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Aaron Andersen
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If you perceive that this is a good deal for you, then I'm not sure what cause you have to complain. If you want to capture more of the economic surplus for yourself, then try to negotiate down the price or go with a catalog that reaches the same value customers at a lower price, or a higher value customer base for the same price, if you can find one. As for Michael's idea, I agree there is an opportunity to leverage technology and start competing on price. But it certainly is not "blue ocean" in a crowded market like this. Give it a shot, and you'll see that ocean get very red, very fast. If one catalog starts competing on price, then they will all have to do it. And within a year or two, they will have competed away most or all the profit from ad sales. They know this, so they keep it the way it is. No established player wants a price war. And newcomers rarely have the established revenue streams and cost efficiencies to be able to afford one.
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"Oddly, we have a framework now where you can mock something and get away with violating its copyright, but you cannot respond sincerely to it. That sucks." This is a really good point.
Makes my stomach churn. The last sentence is particularly disgusting. How about a little erotic-exotic objectification with your racism?
Toggle Commented Mar 25, 2011 on "Brown and Leggy" at Parabasis
"It's a lot of reinforcement of institutional thinking disguised as Bold Contrarian Truth Telling..." Yes. That really nails something about it that was nagging at me, but that I couldn't quite describe. Good job to both you and Kari for calling him out for kissing so much AD ass. You're going to easy on him with "problematic." :)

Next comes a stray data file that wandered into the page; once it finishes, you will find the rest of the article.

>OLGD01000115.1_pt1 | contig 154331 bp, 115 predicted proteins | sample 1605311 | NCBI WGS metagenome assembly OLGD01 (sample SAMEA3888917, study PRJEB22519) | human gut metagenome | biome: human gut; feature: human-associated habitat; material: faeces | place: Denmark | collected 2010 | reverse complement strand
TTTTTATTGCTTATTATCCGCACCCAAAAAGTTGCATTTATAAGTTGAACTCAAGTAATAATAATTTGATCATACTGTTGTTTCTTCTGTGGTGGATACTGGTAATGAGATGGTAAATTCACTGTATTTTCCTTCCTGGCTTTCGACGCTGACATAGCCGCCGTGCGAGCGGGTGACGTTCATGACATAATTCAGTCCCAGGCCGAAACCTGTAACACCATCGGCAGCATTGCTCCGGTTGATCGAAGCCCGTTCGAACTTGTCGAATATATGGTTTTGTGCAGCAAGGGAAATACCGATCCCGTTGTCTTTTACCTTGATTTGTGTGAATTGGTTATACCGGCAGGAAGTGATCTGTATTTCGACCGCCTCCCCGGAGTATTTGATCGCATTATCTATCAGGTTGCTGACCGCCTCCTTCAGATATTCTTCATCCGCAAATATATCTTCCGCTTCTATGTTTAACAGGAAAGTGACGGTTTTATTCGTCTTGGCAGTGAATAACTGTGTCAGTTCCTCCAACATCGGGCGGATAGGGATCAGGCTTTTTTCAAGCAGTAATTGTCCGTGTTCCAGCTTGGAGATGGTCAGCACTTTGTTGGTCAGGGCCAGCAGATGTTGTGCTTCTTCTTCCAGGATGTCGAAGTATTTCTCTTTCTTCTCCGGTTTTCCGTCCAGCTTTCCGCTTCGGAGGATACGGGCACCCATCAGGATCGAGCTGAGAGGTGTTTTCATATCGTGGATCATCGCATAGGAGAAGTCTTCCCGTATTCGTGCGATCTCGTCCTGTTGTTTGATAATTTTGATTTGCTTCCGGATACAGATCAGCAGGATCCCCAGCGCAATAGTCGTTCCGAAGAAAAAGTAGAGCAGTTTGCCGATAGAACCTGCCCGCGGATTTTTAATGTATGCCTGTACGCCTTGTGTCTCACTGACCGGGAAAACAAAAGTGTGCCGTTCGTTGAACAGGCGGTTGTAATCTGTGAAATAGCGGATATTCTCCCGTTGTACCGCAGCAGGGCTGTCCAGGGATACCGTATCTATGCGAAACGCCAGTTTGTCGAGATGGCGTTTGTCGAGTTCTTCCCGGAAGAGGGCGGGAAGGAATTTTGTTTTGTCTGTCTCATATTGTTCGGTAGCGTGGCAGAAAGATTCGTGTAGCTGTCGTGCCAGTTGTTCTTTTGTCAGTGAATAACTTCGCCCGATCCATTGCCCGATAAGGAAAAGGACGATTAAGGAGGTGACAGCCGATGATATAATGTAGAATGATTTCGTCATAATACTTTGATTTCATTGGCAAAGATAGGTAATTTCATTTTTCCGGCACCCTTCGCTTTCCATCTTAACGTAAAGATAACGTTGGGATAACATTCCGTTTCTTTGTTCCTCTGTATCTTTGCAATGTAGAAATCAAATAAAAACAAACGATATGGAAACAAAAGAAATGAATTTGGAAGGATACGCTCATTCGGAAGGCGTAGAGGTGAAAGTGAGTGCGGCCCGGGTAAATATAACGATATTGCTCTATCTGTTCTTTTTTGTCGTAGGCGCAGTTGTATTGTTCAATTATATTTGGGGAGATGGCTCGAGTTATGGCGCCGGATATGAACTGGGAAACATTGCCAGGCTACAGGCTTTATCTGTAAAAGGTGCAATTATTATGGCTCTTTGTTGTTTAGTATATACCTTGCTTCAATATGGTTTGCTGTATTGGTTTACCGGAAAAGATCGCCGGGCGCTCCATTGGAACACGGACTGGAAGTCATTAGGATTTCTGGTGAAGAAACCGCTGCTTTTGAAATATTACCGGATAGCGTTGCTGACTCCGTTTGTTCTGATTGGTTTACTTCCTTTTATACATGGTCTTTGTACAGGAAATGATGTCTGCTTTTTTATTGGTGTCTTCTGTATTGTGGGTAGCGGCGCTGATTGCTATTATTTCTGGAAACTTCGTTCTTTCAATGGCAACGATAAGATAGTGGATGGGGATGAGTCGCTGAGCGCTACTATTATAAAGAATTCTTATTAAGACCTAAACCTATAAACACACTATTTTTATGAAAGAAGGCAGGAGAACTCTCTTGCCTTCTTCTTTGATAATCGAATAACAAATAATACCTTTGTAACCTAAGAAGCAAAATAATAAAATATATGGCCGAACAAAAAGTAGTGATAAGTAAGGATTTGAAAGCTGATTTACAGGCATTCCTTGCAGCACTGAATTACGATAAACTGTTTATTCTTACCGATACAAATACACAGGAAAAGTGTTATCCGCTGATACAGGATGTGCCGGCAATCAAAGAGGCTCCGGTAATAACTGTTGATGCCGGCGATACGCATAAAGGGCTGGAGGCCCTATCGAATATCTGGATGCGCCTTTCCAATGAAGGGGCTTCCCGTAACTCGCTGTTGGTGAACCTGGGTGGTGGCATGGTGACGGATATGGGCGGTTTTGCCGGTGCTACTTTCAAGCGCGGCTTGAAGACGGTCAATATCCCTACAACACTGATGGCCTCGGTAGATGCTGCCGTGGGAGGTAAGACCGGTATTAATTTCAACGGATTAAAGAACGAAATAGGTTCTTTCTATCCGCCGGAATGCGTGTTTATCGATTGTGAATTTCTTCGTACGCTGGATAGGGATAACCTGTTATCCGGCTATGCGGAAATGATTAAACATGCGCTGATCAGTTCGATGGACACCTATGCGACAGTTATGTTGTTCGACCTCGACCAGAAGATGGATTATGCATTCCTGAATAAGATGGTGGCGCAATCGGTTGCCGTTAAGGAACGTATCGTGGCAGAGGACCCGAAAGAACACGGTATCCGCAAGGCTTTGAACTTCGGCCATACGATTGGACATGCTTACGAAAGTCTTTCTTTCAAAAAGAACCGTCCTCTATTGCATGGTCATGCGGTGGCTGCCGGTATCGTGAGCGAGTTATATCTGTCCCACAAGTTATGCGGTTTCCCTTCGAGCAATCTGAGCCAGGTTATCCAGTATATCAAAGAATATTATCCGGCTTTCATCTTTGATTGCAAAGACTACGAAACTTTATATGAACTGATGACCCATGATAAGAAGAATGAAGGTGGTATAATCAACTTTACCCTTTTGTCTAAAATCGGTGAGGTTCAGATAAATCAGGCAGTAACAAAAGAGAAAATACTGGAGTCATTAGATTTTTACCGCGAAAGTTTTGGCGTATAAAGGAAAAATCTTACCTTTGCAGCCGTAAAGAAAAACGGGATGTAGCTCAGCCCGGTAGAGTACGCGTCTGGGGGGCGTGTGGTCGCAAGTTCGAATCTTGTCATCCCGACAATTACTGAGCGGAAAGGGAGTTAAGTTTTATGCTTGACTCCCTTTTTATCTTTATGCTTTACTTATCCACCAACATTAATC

Toggle Commented Mar 21, 2011 on Identifying With Elites at Parabasis
I generally agree that if artists are to be paid more, all else equal, there will have to be a concentration and reduction of the quantity of "product" for sale. But you can't really enforce that. If all the theater artists were going to get together and agree to this scheme, it would mean some would not work at all. And we know that there are lots of theater artists who would rather work for free than not work at all. Luckily "all else equal" doesn't exist in the real world. I think the expansion of theater outside of currently saturated urban hubs is a smart move to discover unmet demand (Scott has been saying this for a long time). Just convince more theater artists that it is better to work in theater with pay, in a place where that pay can actually cover rent, than it is to chase after the attention and approval of the urban demigods of the industry.
Toggle Commented Feb 4, 2011 on Rocco Sock-o at Parabasis